Ink Ocean

direct link: Ink Ocean (version 1)

Ink Ocean (9:47min), a poem I've been working on since the oil spill in the Gulf of Mexico earlier in the year, a darker, more troubled piece on love. Is it a good ending for my album of love poems? Not sure, though it is a love poem - loving amidst the pollution, with our wounds, whatever they may be. The reading was difficult since I live over a subway, and kept stopping the speaking every time a subway ran through because the muse beckoned the voice at rush hour this morning, O muse! Those sections were clipped out. I've been at my computer working on this recording for 12 hours I guess. May be too close to it to 'hear' it?

It's layered, of course, multiplicities seem what I like to do. You can read the words here if you like (though it looks more like a play of approaches and voices than a poem proper).

Spent days looking for music, too. I already had a small collection of 'possibilites' that I had collected through the year. Nothing was quite right. So I went searching at Jamendo. I found two tracks that each offered something substantial, and did something I had hoped never to have to do - I mixed them! Oh! I should give up these poetry performance pieces, or learn an instrument!

The tracks are a combination of that brilliant musician of experimental, midi, ruby texts that become sonic masterpieces, Alphacore's (Gabriel Garrod) side_project in his album Side Projects, and a new musician for me at Jamendo, Extra (Michael Erickson), and the beautiful track, The Quickest Vessel to a Distant Future, is from his album, Water Every Full Moon.

Three Mugshots:
            

Should I ever show the workings of my 'mad' mind? Ok, ok. I'm self-taught. From these mugshots you can get some idea why my poetry recordings take so long! Files get recorded and taken from here to there, and then there to here, and back again. Can you hear all those tracks in the final version? Who knows. But, like wearing beautiful lingerie, I know they're there.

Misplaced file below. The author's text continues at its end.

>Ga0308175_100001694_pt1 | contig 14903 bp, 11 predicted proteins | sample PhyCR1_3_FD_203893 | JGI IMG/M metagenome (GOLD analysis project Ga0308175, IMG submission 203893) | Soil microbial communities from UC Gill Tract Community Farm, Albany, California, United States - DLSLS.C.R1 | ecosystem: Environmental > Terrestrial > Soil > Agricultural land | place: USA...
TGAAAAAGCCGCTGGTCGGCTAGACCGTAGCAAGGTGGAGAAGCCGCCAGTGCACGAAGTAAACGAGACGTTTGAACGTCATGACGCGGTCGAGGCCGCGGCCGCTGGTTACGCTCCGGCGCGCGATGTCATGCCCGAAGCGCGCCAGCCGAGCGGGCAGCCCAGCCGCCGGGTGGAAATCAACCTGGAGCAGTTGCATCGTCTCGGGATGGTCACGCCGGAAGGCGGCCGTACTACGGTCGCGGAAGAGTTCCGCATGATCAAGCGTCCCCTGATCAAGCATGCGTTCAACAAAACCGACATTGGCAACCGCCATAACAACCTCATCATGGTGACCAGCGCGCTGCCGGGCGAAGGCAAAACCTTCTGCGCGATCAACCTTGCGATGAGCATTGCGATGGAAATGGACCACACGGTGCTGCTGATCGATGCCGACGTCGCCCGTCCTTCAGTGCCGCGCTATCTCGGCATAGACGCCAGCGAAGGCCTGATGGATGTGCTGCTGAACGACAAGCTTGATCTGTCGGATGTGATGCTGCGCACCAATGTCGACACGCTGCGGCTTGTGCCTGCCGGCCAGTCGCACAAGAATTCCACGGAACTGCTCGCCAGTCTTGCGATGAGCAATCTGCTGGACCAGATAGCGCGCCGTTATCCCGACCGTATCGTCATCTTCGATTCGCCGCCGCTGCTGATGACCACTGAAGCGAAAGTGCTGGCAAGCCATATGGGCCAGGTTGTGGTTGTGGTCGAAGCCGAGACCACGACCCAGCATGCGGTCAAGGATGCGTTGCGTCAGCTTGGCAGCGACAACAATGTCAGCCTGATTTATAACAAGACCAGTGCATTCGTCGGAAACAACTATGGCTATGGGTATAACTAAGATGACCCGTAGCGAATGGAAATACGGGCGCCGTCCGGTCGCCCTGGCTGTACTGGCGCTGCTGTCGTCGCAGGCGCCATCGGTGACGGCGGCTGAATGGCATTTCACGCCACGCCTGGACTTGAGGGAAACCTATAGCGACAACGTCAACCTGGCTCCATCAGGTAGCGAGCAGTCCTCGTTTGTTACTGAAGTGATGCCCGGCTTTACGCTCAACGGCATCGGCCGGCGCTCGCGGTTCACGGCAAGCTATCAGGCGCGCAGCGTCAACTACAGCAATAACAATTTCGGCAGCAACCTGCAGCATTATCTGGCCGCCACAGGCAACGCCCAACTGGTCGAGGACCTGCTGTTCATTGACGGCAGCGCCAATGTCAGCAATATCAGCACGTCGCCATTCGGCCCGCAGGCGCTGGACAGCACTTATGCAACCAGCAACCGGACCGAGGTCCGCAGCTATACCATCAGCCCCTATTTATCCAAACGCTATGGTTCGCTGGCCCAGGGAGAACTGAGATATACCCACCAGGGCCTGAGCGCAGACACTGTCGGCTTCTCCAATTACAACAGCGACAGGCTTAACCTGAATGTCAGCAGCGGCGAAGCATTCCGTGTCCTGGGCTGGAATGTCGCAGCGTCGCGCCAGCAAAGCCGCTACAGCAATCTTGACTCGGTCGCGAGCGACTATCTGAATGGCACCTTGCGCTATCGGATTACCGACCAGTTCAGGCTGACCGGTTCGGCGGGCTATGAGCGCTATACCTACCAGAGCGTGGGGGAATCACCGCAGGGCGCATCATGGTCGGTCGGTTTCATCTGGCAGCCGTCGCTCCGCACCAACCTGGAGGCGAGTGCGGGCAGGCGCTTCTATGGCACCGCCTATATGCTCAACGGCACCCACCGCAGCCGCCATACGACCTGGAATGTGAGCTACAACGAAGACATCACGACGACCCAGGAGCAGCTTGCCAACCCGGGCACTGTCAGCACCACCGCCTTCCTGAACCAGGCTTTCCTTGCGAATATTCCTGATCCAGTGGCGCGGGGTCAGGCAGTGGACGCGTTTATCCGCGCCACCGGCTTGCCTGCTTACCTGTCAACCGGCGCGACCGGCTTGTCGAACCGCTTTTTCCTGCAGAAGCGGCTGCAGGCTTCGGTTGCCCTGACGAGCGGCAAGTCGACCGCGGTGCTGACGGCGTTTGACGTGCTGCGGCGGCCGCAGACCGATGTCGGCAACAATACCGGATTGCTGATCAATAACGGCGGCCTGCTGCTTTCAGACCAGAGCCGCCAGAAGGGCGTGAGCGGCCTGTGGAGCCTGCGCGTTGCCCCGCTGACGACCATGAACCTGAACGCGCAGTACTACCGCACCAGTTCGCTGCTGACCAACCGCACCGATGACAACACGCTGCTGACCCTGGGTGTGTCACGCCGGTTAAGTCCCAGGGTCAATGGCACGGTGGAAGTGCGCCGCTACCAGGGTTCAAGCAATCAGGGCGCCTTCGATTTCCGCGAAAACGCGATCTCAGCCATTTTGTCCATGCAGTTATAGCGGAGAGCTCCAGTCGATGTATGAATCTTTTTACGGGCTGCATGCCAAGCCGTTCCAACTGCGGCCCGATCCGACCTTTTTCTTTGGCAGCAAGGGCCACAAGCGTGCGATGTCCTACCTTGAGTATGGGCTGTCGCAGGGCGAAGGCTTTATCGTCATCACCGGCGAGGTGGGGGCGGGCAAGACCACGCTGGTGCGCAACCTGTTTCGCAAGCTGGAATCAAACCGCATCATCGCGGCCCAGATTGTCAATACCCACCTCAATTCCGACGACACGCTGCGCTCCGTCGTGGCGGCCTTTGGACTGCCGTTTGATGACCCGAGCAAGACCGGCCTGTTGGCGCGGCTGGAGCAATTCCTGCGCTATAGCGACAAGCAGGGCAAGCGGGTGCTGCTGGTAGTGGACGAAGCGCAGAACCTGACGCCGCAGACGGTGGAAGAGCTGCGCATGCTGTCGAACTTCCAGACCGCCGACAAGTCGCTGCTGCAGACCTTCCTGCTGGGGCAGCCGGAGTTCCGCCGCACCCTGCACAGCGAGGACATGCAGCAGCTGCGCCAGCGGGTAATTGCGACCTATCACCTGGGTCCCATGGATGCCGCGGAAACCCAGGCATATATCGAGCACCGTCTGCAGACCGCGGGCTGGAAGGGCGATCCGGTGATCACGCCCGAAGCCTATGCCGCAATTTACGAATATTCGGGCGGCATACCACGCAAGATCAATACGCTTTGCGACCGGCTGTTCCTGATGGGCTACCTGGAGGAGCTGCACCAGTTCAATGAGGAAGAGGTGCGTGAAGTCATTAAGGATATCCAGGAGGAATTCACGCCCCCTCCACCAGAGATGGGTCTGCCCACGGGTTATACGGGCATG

Though with this last project - an album of poetry readings with the music of Jamendo musicians - has taken nearly a year, and with 11 tracks, it's only 33 minutes long!!

I may give up poetry recordings, and lingerie too.



Gulf Oil Slick, 2010, 13" x 10", 33cm x 25.5cm, 
mixed media on canvas


From Ocean Words
Where the poem began...


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Gulf Oil Slick


Gulf Oil Slick, 2010, 13" x 10", 33cm x 25.5cm, mixed media on canvas (click for a very large size)

no birds, insects, or animals,
nothing but the sludge-brown sea
singing
smacking under the red sun
a rotted post that was once a dock

can we sacrifice our oil-hungry cars, our plastics,
the petroleum
of our lives

for the fish to frolic
the birds diving
while children build buckets of castles
on seafoamed sand?


(photo to right from NASA, satellite image May 1, 2010)
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We need to rant. We need to get good and furious with ourselves, with manufacturers, with oil companies. These accidents are so huge that they continue to decimate the eden that is the birthright of every creature on earth. When I painted the sludge, I knew it was the oil slick... bubbling up in my vision, so far inland, so many thousands of miles away.

The painting is oils (oil paint is made from pigments mixed with linseed oil, which is from flax seeds), except that brown slick which is acrylic. Crude oil is used in the manufacture of acrylic polymers. While I know that there are many additives for acrylic paints that enable different effects so that it can look like watercolour or oil paints, I don't particularly like them except for underpainting because they dry quickly. This image was composed of leftover oil paint, scraped on with a palette knife, except at the end when I painted in the sun, so of excesses on my palette. The sludge of brown that represents the oil spill devastating the Gulf ocean and the coastlines of Louisiana is a scraping of acrylic paint, a plastic polymer which requires crude oil in its manufacture. It is what it represents, we could say.
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And what if: "What has happened in the Gulf of Mexico is about to open a direct link to the molten core of the planet that we may not be able to control; much as the fallen being above, having become paralyzed by his obsession with the weight of his excessive dreams, now finds himself starring down into the unknown abyss of his own creation-the world may soon find itself nearly powerless before the primeval forces that we have allowed BP to disturb in the unholy name of private-profits over the survivability of this planet." Jim Kirwan, Declaring War on the Universe?

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